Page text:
New Zealand has joined an alliance of Indo-Pacific nations aimed at countering China's influence in the region.
More than a dozen countries, including India, South Korea, Japan and Australia, have signed up to the Indo-Pacific Economic Framework, which was launched by US President Joe Biden in Japan last night.
The framework outlined areas participating countries would now discuss setting commitments in, including supply-chain resilience, clean energy, infrastructure and digital trade.
Prime Minister Jacinda Ardern said New Zealand would benefit from deepened economic engagement by the US.
"As the world recovers from Covid-19 it is critical that trade and economic links are opened up and structures are put in place to provide greater security against future shocks.
"The Indo-Pacific region is of the utmost importance for New Zealand's strategic and economic interests. We see this Framework as an opportunity to enhance our strong partnerships with major regional economies as we continue to reconnect with the world."
The US has been accused of being too focused on security in the Indo-Pacific, rather than the economy - allowing China to escalate its influence.
Professor of Strategic Studies at Victoria University of Wellington Rob Ayson said that was likely one of the reasons President Biden created the framework.
"...Set up rules where the United States can work with partner countries which basically aid the disconnection of China from some of these trading partners and to, in a sense, aid the decoupling of China in the economic side of that regional competition."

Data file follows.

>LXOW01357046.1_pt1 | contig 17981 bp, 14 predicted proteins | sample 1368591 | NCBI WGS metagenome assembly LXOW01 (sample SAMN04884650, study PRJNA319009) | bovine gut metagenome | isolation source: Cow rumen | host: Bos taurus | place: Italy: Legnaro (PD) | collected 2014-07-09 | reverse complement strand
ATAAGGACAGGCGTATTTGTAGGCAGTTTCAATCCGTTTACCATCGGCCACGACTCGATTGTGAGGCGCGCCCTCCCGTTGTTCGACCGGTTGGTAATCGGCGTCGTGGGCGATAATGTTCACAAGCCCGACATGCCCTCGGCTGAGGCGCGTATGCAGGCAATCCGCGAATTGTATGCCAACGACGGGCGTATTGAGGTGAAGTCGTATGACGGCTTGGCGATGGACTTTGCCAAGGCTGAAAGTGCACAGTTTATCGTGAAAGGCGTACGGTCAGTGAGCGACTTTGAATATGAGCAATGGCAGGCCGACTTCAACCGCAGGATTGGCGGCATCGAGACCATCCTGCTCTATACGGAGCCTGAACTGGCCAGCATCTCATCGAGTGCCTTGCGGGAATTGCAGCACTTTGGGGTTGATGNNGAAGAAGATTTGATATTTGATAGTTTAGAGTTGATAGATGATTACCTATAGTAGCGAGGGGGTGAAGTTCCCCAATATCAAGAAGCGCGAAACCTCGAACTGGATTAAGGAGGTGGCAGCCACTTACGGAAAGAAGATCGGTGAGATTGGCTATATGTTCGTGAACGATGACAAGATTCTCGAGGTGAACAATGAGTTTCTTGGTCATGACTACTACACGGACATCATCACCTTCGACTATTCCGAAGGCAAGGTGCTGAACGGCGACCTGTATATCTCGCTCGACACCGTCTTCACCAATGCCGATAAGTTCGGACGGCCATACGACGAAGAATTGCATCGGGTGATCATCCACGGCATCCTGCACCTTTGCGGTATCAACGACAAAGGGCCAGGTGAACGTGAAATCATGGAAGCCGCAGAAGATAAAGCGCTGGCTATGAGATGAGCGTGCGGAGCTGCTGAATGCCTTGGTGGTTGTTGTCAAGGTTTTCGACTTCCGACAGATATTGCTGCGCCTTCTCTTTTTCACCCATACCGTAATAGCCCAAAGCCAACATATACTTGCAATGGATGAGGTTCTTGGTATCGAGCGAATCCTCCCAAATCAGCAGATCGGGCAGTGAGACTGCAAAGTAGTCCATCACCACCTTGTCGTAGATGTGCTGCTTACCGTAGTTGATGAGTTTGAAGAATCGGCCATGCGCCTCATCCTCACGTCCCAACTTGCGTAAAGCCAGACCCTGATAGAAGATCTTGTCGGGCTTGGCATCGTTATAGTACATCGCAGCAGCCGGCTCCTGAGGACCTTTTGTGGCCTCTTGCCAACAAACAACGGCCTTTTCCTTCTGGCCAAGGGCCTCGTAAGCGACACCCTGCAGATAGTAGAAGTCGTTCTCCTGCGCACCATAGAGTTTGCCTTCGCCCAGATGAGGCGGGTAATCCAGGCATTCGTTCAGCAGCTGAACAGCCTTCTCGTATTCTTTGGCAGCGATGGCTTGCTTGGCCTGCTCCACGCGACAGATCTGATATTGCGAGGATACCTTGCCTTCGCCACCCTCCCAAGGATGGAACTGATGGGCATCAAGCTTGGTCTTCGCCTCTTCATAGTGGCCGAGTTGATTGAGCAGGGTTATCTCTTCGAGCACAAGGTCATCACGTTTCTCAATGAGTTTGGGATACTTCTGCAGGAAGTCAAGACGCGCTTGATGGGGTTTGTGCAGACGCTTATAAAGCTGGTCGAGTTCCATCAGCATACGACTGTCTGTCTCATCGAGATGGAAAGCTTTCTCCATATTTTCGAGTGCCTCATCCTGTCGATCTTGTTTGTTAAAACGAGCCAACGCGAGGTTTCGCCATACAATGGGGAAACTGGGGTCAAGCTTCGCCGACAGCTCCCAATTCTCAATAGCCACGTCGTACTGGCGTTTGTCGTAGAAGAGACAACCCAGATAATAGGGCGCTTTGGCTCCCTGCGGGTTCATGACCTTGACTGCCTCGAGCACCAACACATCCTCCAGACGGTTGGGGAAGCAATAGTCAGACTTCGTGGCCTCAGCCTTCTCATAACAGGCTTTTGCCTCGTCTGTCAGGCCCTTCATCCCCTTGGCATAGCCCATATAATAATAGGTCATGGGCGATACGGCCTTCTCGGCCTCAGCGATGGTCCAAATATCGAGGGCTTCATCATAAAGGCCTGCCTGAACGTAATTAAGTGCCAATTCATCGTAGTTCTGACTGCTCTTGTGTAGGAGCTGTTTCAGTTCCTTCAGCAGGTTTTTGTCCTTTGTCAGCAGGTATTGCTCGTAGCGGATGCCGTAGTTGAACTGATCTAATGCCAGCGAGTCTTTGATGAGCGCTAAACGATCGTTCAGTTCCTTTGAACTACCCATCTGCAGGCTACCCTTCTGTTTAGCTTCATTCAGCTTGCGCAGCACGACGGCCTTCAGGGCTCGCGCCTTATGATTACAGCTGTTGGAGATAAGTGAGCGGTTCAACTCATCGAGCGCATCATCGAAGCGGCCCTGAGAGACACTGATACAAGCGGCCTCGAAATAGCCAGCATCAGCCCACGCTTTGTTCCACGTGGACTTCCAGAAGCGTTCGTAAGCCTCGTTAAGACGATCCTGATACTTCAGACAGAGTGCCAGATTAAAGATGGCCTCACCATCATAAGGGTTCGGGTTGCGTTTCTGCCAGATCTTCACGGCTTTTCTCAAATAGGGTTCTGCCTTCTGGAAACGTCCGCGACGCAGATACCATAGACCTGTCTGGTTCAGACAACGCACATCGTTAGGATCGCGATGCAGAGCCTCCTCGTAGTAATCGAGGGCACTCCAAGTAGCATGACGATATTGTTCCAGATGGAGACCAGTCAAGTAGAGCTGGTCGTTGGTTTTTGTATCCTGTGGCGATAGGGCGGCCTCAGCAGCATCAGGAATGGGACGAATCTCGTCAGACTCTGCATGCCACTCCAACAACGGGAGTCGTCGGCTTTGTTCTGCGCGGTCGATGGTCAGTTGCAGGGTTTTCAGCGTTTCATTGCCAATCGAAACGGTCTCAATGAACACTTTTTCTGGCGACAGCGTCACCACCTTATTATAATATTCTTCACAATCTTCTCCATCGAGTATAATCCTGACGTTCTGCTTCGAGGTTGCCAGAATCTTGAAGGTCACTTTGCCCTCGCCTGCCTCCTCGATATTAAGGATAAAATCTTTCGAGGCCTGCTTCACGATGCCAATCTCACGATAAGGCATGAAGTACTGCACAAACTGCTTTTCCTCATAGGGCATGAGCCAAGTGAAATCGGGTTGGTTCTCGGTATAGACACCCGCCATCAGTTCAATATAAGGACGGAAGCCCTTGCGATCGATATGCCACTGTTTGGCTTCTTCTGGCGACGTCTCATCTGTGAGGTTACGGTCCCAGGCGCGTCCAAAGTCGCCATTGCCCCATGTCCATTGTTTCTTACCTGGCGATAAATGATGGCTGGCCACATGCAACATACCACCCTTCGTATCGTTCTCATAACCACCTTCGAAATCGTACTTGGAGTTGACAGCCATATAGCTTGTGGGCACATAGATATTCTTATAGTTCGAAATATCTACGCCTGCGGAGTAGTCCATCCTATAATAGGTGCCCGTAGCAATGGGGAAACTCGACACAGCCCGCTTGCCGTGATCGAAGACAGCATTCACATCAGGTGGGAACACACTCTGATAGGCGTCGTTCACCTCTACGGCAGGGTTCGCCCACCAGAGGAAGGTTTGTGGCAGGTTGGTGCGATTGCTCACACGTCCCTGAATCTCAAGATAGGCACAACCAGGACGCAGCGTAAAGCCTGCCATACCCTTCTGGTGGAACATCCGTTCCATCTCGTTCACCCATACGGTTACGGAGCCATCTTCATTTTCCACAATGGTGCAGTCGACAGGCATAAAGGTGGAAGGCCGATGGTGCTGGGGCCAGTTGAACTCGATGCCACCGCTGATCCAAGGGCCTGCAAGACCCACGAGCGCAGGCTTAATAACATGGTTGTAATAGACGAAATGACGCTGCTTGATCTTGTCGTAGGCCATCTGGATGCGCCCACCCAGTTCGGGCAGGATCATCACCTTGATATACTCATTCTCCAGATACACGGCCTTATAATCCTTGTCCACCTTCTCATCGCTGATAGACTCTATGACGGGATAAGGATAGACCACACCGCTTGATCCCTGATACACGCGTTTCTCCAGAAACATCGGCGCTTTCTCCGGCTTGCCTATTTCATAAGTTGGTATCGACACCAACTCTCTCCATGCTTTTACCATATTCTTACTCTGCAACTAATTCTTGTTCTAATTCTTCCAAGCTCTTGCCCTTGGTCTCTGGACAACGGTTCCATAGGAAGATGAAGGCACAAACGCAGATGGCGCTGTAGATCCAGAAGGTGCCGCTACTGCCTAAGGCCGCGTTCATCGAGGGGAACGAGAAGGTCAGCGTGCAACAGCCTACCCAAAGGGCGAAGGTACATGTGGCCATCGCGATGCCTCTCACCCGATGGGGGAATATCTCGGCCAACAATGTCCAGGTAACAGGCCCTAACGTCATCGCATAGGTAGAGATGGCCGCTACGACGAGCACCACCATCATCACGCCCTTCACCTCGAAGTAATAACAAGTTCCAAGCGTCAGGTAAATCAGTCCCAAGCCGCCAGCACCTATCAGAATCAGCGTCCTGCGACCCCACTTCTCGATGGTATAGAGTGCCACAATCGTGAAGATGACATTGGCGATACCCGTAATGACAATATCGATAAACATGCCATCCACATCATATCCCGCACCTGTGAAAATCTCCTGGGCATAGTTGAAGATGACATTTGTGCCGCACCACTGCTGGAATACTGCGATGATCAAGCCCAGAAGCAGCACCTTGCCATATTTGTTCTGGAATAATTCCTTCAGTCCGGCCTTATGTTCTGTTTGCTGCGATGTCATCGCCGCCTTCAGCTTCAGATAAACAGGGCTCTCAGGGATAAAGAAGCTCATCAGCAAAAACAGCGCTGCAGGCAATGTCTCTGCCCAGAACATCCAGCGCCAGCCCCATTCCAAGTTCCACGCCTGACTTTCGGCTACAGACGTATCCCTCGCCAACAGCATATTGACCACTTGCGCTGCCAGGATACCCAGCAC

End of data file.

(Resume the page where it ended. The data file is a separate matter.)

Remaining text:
National's Foreign Affairs spokesperson Gerry Brownlee was sceptical of the plan.
"At the moment, it's very nondescript and until we have a little bit more flesh and bones on exactly what the intention of it is, it's hard to judge whether it's a thing that we should be putting massive effort into or simply being a party to."
Ardern said the framework could lead to tangible outcomes.
"What's been pitched isn't a traditional trade arrangement but that doesn't mean it can't ease the pathway for trade ... it doesn't mean that it can't make progress on sustainability or digital issues and so as long as that subject matters on the table, I think it's important that New Zealand is part of the talks."
Geoffrey Miller, an international analyst with the Democracy Project, said the framework could lay the groundwork for future trade partnerships.
Under former President Donald Trump, the US abandoned the Comprehensive and Progressive Agreement for Trans-Pacific Partnership.
President Biden has never committed to re-joining.
Miller suspected that was because such a move wouldn't be popular domestically, but said the new framework could pave the way for it to happen in future.
"They [the US] want to try and see things in a much longer term way than perhaps the US has done in the past and they can see that China thinks in a very long term way, they want to match that. Even if this framework is not very exciting, they can see it as the beginning of something. The mood may change in the US over time and then they can go into the CPTPP which is something that is worthwhile."
Ardern said the United States' current focus was the Indo-Pacific framework.
New Zealand had pushed for the US to re-join the CPTPP and would continue to do so, she added.